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36 CHAPTER 2. RESEARCH APPROACH The objective of this project was to develop guidelines for the cost-effective design of roadside ditches to mitigate the severity of crashes on slopes and take into consideration a more recent vehicle fleet. To meet this objective, the research team carried out various tasks that are explained in detail in the following chapters of this report. The overall research approach taken by the research team, a higher-level summary of the various tasks, and how they are interconnected is presented in this brief chapter. At the start of the project, the research team carried out a detailed survey of the state transportation agencies to gather data on current practices for roadside ditch design. The survey was comprised of questions related to the types of most common ditch configurations in the state and the use of slope rounding, surface treatment, or other innovative practices for mitigating slope-related crashes. The details of this survey and its results are presented in Chapter 3 of this report. While the survey did not unfold a new mitigation method being used to reduce slope- related crashes, the results of the survey guided the research team in selecting values of some of the ditch design parameters for further evaluation through simulation analyses. In parallel to the survey, the research team evaluated and analyzed several existing crash databases. The objective was to identify any trends in the type and severity of ditch-related crashes and their relationship to ditch geometry, roadway characteristics, vehicle type, presence of appurtenances, and other relevant characteristics. Another objective was to extract potentially useful data for supporting the conduct of a BCA that would be used to develop ditch design guidelines. The details of the crash database evaluation and analyses are presented in Chapter 4 of this report. Based on the results of the initial literature review, survey of current practice, and analysis of existing crash data, the research team researched and subsequently devised a BCA method suitable for meeting the objectives of this project. Procedures to carry out the BCA method were developed to demonstrate feasibility, and the best available data to support the analysis were also identified and obtained. Details of the basic framework and concepts used, along with a detailed description of the BCA model, are presented in Chapter 5 of this report. To evaluate the effect of a combination of ditch parameters, encroachment conditions, and vehicle and driver inputs on vehicle stability, an extensive simulation effort was carried out in this project. Prior to embarking on the large simulation analysis, the research team evaluated various simulation tools for their suitability for this project. Additionally, several features such as application of soil-furrowing forces for side slipping vehicles, vehicle body-to-terrain contact, and others were incorporated in the simulation tools. An extensive simulation management software was developed to generate the large number of simulation inputs required, perform simulations in batch mode, and extract and organize simulation outcomes in a prescribed format for further evaluation in the statistical analyses. Simulation models of the various vehicles used in the project were also developed. Various small-scale sensitivity studies were conducted to determine suitable values for some of the simulation parameters. All of this upfront work leading up to the performance of the final simulation analyses is presented in Chapter 6 of this report. The final simulation matrix, which determined the simulations performed and analyzed under this project, is presented in Chapter 7. Some examples of the simulation cases and their results are also presented in this chapter.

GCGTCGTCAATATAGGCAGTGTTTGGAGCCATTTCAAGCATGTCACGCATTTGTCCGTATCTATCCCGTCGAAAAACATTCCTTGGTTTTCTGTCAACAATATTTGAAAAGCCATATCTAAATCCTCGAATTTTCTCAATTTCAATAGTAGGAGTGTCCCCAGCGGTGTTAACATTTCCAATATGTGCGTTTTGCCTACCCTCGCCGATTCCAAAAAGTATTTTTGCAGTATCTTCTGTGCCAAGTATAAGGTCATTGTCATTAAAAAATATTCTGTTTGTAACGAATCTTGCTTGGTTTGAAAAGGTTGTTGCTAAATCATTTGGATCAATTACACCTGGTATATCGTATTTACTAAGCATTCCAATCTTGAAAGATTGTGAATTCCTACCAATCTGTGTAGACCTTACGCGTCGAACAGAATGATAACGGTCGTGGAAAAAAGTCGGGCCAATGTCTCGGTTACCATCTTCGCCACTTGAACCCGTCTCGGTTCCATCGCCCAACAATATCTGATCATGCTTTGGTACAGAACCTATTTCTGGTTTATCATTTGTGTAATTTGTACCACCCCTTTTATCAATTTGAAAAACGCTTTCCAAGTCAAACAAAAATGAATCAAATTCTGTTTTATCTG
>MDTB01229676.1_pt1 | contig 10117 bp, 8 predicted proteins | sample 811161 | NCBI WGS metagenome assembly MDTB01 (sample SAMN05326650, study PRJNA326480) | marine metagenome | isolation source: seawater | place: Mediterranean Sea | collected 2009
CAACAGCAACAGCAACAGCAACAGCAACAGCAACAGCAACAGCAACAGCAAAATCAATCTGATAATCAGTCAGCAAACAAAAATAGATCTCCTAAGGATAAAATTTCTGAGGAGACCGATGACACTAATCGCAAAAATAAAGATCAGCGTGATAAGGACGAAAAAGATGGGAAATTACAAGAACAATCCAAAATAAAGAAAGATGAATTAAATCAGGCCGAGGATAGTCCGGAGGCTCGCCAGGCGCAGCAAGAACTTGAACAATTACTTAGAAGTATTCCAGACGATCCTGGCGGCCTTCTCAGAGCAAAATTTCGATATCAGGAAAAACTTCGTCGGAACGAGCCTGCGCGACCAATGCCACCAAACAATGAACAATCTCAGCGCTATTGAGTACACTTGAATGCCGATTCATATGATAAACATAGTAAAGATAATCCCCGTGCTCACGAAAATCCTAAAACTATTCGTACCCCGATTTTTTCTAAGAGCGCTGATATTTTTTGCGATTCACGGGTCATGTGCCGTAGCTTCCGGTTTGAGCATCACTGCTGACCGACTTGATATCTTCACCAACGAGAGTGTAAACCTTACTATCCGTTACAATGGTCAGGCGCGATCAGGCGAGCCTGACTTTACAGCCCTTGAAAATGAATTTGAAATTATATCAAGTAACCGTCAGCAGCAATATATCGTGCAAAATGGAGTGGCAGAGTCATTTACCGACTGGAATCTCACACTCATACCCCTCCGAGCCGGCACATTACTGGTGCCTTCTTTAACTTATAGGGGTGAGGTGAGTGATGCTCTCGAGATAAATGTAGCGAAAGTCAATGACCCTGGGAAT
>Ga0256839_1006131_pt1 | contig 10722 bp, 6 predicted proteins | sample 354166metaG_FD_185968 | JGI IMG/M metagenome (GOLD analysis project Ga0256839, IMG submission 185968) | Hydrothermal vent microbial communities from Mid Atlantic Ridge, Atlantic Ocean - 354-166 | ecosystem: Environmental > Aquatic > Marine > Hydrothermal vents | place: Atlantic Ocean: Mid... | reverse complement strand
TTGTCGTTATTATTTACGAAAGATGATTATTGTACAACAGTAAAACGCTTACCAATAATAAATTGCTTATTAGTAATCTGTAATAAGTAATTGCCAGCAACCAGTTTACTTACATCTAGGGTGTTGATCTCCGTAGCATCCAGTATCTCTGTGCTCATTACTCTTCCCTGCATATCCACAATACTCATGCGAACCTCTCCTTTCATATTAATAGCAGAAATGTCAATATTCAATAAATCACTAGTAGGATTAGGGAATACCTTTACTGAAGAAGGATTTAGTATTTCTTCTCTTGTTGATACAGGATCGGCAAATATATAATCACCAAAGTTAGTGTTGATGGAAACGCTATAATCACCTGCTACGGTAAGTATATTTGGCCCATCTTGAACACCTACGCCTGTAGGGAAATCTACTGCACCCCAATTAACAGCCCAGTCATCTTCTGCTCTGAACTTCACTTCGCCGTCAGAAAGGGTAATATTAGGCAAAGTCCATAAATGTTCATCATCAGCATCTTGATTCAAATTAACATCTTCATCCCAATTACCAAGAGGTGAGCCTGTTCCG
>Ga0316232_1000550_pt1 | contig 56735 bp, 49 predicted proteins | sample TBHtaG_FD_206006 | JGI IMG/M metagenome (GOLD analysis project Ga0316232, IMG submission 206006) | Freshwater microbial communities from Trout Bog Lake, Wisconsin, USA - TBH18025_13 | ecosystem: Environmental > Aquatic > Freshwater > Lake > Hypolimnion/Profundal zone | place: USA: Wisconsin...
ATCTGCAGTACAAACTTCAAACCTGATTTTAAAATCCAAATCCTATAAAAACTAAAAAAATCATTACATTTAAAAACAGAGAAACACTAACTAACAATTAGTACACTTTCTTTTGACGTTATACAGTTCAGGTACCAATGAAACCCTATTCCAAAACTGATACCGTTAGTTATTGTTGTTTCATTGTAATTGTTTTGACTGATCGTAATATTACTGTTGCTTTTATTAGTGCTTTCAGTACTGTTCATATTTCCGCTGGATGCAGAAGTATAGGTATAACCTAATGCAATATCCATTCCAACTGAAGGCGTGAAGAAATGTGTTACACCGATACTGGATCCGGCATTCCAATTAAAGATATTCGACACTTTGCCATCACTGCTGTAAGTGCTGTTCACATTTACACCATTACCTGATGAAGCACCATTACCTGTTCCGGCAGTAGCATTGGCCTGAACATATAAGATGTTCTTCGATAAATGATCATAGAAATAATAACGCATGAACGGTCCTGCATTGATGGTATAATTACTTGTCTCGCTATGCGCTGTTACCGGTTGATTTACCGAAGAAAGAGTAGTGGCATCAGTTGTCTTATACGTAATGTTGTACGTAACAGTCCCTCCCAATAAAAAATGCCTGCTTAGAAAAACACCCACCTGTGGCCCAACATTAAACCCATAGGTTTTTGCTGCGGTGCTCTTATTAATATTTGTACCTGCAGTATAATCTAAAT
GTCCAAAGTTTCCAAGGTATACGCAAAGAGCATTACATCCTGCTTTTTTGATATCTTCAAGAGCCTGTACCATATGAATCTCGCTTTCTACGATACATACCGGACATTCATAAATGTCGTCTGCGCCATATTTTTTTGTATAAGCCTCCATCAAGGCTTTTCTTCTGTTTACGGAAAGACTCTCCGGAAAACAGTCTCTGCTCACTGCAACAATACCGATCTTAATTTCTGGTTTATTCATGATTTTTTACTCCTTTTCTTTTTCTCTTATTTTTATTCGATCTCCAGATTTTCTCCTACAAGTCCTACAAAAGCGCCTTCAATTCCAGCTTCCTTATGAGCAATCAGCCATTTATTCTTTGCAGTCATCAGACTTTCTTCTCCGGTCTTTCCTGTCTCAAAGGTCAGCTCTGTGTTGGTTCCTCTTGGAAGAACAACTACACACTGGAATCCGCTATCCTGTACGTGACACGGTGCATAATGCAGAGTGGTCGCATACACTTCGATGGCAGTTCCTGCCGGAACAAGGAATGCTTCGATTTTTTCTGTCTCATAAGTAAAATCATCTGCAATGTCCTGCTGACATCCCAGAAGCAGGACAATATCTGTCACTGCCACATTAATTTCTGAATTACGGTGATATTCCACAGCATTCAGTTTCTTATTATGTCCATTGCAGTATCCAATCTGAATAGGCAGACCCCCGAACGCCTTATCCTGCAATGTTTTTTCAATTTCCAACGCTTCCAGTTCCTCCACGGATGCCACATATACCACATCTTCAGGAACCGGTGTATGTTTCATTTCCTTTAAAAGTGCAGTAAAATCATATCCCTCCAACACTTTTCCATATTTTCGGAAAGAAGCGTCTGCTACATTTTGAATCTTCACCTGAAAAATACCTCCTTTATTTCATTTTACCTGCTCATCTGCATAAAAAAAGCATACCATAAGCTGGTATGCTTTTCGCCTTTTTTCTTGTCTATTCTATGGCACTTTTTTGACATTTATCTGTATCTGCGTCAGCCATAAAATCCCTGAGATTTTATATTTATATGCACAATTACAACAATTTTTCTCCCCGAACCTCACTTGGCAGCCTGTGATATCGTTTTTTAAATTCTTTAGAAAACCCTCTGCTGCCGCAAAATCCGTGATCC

37 After performing encroachment simulations with the selected ditch configurations and encroachment conditions, the research team performed an extensive evaluation of the ditch design variables. This effort involved (a) performing some exploratory analyses, (b) developing cost contour maps using the BCA model, and (c) eventually using these cost contour maps to determine the influence of the selected ditch design variables on crash severity. The cost contour maps were used to determine the acceptability of various ditch design combinations and to arrive at the final design guidelines. Evaluation of the ditch design variables, initial exploratory analyses, details of the development of cost contour maps, and their use in understanding the influence of various ditch design parameters is presented in detail in Chapter 8 of this report. In the beginning of the project, an emphasis was placed on evaluating various mitigation methods for reducing ditch-related crashes. Ditch rounding and ditch surface treatment were identified as potential mitigation methods, albeit the survey of states indicated minimal use of these strategies. A focused evaluation of these two potential methods was performed under this project to fully understand if there was significant benefit to using them. Details of this evaluation are presented in Chapter 9. Due to the large number of the ditch design parameters evaluated under this project, the researchers spent significant effort in evaluating the various trends identified from the BCA and in extracting final ditch design guidelines that encompass key findings of the analyses and are simple enough for a ditch designer to use. The process of arriving at the design guidelines and the final proposed guidelines are presented in Chapter 10 of this report. The proposed guidelines have also been presented as a standalone section in Appendix D of this report. The research team has also provided some particular examples of how to use the guidelines for real-world problems in Appendix D.